Skip to: Content
Skip to: Site Navigation
Skip to: Search


Iran and the US need a middleman – or two

As Iran and the US prepare for negotiations on Tehran's nuclear program, both sides should consider turning to middlemen. Turkey and Japan are perfectly positioned as trusted intermediaries to build a proposal that has a better chance at success than anything by the 'P5+1.'

(Page 2 of 2)

Turkey remains well placed to facilitate a new agreement – it is Iran’s bridge to Europe and the West. Ankara has been eager to assert itself in the global arena and has a vested interest in the Iranian nuclear negotiations succeeding. Turkish officials would like to avoid a regional conflagration that would disrupt trade and could spill over into neighboring countries, and they would also like to avoid an Iranian bomb that could shift the balance of power in the Middle East. Threading that needle would be a diplomatic coup for Turkey. This mediation process could also help bring Iran and Turkey closer to overcome recent tensions over the Syrian crisis.

Skip to next paragraph

Although Turkey could go it alone or work with a multitude of other partners, it should consider joining forces with Japan in making a new offer to the parties. A longtime consumer of Iranian oil exports, Japan has maintained strong diplomatic relations with Iran since the Islamic Revolution. Despite its vocal criticism of Iran’s opaque nuclear program, and particularly Iran’s refusal of international inspections, Japan was a strong supporter of the Turkey-Brazil deal.

Given Brazil's deep frustration with Washington's rejection of the 2010 Turkey-Brazil deal, Japan would bring a fresh and more optimistic angle to the negotiating process. Brazil could join the venture as the process moves along, but Japan, with its enduring US alliance, is better positioned to pioneer the talks.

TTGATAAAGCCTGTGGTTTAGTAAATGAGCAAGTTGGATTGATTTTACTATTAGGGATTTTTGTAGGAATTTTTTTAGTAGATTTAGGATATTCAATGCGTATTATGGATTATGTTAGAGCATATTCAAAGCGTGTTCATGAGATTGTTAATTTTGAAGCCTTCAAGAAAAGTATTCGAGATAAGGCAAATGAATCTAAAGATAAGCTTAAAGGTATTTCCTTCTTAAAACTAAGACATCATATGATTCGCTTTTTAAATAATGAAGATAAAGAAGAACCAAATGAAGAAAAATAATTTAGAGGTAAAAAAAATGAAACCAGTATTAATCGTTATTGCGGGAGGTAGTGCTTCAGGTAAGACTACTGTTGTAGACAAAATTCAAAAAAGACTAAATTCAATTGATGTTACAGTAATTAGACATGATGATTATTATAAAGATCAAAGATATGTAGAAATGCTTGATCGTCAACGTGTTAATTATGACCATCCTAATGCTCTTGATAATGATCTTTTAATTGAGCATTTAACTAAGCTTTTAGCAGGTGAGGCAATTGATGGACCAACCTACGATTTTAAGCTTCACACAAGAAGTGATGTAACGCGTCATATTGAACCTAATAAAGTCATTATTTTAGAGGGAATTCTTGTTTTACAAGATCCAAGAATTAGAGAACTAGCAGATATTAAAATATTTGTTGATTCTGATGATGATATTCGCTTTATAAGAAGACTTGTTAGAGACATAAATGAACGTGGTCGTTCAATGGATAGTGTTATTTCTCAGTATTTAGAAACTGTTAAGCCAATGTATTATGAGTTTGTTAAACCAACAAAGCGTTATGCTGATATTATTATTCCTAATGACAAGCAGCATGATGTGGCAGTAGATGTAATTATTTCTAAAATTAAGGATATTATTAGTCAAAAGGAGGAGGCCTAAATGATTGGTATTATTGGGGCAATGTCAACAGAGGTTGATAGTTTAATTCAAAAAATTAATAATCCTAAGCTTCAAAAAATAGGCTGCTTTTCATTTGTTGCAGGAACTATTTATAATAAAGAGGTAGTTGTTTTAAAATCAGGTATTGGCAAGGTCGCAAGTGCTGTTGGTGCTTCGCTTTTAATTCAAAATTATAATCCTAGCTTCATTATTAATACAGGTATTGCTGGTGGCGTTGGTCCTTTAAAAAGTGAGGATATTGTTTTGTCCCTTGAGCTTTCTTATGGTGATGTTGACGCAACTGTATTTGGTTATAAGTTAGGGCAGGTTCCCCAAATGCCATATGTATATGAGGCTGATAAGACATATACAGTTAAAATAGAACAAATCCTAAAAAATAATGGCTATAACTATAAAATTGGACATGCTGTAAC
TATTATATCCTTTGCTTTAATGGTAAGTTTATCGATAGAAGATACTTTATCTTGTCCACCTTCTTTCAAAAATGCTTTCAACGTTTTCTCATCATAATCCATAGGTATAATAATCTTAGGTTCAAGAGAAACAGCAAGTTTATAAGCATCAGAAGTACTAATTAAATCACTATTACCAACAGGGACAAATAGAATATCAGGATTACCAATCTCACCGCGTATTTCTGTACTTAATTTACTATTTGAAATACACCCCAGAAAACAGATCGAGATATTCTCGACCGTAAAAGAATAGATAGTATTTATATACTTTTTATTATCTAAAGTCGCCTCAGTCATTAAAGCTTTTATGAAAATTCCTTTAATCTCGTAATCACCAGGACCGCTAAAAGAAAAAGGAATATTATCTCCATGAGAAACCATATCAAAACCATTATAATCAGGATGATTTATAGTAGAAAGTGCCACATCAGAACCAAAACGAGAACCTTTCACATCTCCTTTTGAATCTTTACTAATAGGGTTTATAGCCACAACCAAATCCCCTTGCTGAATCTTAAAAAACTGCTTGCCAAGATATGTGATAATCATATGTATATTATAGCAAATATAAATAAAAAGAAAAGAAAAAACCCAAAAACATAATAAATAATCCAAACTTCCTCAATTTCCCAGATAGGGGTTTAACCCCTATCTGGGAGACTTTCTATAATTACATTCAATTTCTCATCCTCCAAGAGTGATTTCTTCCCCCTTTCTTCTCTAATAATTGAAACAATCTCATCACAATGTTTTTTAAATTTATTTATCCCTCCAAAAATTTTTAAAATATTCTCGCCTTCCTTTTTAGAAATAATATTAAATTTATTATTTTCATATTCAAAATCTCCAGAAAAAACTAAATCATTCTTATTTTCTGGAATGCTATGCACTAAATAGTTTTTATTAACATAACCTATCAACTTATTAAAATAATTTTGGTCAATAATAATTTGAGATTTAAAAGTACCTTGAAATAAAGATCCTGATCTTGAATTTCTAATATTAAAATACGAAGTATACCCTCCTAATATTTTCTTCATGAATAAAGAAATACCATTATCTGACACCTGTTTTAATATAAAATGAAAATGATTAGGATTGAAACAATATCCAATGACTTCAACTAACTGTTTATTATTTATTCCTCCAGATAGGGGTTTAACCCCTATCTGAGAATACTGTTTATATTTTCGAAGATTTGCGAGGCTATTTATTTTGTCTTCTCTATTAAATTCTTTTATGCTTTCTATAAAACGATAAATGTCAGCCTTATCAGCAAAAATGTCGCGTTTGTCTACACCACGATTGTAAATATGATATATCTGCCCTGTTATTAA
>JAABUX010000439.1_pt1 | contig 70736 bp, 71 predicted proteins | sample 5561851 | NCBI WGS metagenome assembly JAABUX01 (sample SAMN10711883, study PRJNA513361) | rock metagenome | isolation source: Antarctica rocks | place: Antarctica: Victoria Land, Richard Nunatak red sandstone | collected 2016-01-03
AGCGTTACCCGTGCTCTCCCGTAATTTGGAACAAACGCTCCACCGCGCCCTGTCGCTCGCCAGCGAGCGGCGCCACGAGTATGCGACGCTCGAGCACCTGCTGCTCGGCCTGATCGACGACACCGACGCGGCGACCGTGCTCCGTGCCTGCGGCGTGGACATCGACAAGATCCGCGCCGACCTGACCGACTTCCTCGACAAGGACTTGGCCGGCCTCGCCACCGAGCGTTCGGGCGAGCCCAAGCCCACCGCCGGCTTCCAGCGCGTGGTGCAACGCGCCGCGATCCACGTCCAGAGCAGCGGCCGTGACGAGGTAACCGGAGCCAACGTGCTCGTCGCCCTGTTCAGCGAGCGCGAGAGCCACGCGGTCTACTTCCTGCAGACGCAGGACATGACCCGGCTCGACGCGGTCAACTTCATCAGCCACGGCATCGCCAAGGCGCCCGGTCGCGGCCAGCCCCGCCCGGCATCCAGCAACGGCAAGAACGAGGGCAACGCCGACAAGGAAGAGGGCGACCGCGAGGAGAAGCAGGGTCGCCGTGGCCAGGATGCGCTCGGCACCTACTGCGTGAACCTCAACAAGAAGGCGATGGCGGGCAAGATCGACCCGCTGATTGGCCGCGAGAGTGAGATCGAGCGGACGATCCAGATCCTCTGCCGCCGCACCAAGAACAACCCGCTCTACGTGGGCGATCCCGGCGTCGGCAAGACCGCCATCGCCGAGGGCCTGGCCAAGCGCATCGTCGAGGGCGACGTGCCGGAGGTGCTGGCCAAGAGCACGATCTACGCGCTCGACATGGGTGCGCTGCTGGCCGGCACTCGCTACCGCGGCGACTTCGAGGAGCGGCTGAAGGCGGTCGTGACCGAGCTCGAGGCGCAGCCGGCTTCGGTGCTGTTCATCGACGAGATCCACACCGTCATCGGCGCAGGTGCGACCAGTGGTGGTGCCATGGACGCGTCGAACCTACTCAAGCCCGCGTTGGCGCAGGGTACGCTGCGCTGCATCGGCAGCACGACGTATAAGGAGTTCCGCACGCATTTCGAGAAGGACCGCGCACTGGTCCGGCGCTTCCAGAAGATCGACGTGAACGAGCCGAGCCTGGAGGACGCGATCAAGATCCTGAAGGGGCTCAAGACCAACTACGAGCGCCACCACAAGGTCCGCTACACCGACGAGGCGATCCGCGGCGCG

Although Japan’s civilian nuclear program has been more of a cautionary tale since the Fukushima nuclear power plant disaster, the country has impeccable nonproliferation credentials. In fact, many Iranian politicians recognize Japan as a model of what a strong civilian nuclear program could be. But perhaps most important, substituting Japan for Brazil as a partner with Turkey could also bring into play an intermediary with stronger ties and deeper reserves of trust in Washington.

Within the adversarial context of US-Iran negotiations, neither country perceives itself as winning unless the other is seen as losing. This has tied negotiators’ hands in the past and unnecessarily stymied diplomatic efforts.

Iran’s nuclear program is a source of national pride, and Iranian officials know better than to make any concessions that could be framed as giving in to the West – a perception that would undermine their credibility domestically as well as their tactical position abroad. Concerns about appearing soft on Iran have prevented US officials from making concessions as well, and American policy has often tended to be purely punitive without sufficient consideration for whether punishment is likely to affect Iran’s conduct.

If rising powers can negotiate a new agreement, American and Iranian officials will have to decide whether they can take “yes” for an answer. Without finding a way to circumvent the adversarial tenor of the current negotiations, though, there will be no win-win proposals, and therefore no deal.

The foundations of a Turkey-Japan negotiation with Iran have been laid in decades of dialogue with Tehran and long-established relations focused on energy supplies. Most important, Turkey and Japan continue to maintain strong trade relations with Tehran, which allows them to include economic incentives in a potential proposal. The P5+1 cannot offer such incentives unless they lift a number of sanctions, which seems highly unlikely at the first stage.

A Turkey-Japan proposal would allow the US and Iran to save face and make concessions while decreasing the domestic risks of appearing weak and giving in to the pressures of rivals.

While it is unlikely that a grand bargain is on the horizon, it is past time for some constructive, measured steps. Changing the players in the next round of negotiations by bringing in countries that both Iran and the United States trust is a smart step that could produce a win-win for everyone. 

Mahsa Rouhi is a research associate at MIT’s Center for International Studies.


  • Weekly review of global news and ideas
  • Balanced, insightful and trustworthy
  • Subscribe in print or digital

Special Offer


Doing Good


What happens when ordinary people decide to pay it forward? Extraordinary change...

Endeavor Global, cofounded by Linda Rottenberg (here at the nonprofit’s headquarters in New York), helps entrepreneurs in emerging markets.

Linda Rottenberg helps people pursue dreams – and create thousands of jobs

She's chief executive of Endeavor Global, a nonprofit group that gives a leg up to budding entrepreneurs.

Become a fan! Follow us! Google+ YouTube See our feeds!